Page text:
In this week's Political Road Map column, John Myers takes a look at new polling that shows just how bad the perception is of the Republican and Democratic parties. Even so, they also overwhelmingly support a key California election law that has made third parties less viable than perhaps ever before.
It's the season for giving. But for many who might be negatively affected by the GOP tax plan, should it be enacted, it could be their last time to donate — at least at the level they're used to, writes George Skelton in his Monday column.
Skelton also asked how powerful men can be stopped from sexually harassing women, and wrote that one way is to make the men vulnerable by making them pay with their careers, their wallets and their reputations. Assemblywoman Laura Friedman (D-Glendale), who helped lead last week's Assembly hearing on sexual harassment, has said perpetrators should be publicly exposed because "it's important for the voters to know." Assemblyman Kevin McCarty (D-Sacramento) announced he'll introduce legislation to require abusers to pony up personally for settlements, so taxpayers aren't on the hook for the payouts.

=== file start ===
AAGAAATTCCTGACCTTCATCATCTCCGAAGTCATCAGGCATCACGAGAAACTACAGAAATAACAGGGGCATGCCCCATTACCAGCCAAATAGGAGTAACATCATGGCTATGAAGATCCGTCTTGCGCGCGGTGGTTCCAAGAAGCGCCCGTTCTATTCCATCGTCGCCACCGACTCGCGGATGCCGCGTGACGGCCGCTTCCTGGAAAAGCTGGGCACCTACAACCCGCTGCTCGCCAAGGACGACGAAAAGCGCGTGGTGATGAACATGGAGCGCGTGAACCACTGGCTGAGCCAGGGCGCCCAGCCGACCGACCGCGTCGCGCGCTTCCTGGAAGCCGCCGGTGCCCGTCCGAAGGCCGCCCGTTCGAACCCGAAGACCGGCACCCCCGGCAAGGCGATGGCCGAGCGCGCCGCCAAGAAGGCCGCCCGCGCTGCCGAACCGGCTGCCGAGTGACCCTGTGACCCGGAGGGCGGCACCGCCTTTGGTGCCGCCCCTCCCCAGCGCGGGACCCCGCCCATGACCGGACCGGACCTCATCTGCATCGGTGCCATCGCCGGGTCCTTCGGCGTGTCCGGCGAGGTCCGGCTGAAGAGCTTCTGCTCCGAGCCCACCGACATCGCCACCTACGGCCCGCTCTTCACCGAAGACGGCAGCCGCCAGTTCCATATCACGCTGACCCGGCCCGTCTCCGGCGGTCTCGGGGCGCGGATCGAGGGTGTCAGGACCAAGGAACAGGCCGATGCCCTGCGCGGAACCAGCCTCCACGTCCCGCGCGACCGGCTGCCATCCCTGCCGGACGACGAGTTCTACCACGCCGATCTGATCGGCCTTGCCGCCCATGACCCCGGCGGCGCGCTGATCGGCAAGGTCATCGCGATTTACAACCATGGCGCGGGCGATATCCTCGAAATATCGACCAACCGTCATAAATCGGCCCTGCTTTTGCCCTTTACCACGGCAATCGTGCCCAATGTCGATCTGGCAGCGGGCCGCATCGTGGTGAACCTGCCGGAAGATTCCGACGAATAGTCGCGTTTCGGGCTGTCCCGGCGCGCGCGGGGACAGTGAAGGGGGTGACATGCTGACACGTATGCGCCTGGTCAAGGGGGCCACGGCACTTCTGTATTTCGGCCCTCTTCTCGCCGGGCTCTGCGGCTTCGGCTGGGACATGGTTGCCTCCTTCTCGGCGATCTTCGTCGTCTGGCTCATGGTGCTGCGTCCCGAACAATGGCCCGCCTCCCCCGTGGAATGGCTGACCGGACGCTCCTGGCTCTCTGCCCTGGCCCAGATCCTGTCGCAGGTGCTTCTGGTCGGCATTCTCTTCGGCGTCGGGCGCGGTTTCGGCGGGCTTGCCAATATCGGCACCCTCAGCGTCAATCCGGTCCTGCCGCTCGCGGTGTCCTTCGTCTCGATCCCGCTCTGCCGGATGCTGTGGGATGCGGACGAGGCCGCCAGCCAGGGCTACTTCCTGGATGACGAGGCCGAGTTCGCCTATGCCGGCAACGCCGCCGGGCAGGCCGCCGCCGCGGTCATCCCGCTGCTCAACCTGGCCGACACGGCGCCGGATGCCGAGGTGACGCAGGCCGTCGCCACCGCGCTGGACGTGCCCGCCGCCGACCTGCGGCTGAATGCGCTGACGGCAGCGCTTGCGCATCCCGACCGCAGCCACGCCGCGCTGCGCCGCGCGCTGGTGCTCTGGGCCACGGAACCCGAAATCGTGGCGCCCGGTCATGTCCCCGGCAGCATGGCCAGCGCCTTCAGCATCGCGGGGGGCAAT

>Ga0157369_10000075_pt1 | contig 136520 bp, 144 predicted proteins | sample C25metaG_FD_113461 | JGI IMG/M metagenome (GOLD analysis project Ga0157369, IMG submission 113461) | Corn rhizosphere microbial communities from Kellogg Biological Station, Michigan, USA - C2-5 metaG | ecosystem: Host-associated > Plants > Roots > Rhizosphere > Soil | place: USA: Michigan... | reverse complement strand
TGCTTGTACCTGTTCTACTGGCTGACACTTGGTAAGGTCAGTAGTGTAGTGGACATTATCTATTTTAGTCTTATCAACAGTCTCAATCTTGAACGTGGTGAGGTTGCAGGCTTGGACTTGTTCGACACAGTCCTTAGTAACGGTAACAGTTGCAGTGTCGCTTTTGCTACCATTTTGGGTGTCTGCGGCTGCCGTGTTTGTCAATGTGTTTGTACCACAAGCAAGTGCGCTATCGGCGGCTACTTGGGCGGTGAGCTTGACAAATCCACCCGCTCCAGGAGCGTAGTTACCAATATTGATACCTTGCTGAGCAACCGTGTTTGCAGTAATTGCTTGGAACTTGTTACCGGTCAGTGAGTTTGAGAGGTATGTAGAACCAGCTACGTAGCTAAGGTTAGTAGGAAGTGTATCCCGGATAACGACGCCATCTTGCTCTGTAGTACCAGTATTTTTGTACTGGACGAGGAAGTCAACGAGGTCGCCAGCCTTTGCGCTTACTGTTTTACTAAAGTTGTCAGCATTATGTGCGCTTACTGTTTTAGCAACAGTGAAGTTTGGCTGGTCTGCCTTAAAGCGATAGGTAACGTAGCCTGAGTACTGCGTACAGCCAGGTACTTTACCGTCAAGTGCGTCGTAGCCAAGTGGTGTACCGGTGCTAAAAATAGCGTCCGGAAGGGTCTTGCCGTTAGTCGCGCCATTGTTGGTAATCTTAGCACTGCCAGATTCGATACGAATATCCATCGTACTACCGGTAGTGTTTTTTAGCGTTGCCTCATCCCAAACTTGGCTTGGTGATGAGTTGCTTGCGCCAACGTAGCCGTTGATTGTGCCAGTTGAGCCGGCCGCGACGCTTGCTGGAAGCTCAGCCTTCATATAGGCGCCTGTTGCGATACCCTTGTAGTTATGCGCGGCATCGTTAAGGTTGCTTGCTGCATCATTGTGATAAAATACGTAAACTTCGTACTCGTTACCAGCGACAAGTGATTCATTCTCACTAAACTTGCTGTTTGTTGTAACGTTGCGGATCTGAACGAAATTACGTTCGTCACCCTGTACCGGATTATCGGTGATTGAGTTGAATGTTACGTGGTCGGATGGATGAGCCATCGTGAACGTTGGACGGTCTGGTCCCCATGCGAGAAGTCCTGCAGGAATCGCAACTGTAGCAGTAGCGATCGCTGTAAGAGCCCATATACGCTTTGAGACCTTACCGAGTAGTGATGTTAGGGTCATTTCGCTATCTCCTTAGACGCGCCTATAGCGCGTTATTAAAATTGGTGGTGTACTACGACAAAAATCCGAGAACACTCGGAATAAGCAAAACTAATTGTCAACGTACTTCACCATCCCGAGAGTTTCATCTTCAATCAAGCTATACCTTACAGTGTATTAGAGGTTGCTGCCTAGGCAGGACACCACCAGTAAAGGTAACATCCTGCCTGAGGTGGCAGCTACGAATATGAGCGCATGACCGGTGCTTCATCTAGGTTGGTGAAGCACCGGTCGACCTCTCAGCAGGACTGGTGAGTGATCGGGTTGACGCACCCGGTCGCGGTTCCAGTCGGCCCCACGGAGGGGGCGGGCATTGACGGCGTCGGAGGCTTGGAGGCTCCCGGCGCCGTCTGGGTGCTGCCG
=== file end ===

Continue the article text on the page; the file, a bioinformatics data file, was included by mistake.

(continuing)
ONE YEAR AFTER THE GHOST SHIP FIRE, ARTISTS STRUGGLE TO FIND HOUSING
Carmen Brito called 911 last Dec. 2 as a fire ripped through the Ghost Ship warehouse where she was living. Minutes later, the fire had killed 36 people, making it the deadliest in Oakland's history.
A year on, Brito, an artist and substitute teacher, has struggled to find a place to live in Oakland and wonders if there's room in the Bay Area for her. Her story is symptomatic of the larger housing problems in the Bay Area, where costs have only risen in the year since the fire, Liam Dillon reports.
-- The major candidates for governor debated education this weekend in San Diego.
-- All 55 members of the California delegation are asking Congress to approve more money for fire disasters.
-- Republican opponents of a recent increase to the state gas tax have launched a television ad campaign aimed at getting California voters to sign petitions for an initiative to repeal it.
-- Emily's List endorsed one of Rep. Steve Knight's challengers, Katie Hill, in the 25th Congressional District.
-- Royce and Walters are more vulnerable for 2018, according to one election handicapper.
-- Long Beach Mayor Robert Garcia endorsed Newsom in the governor's race.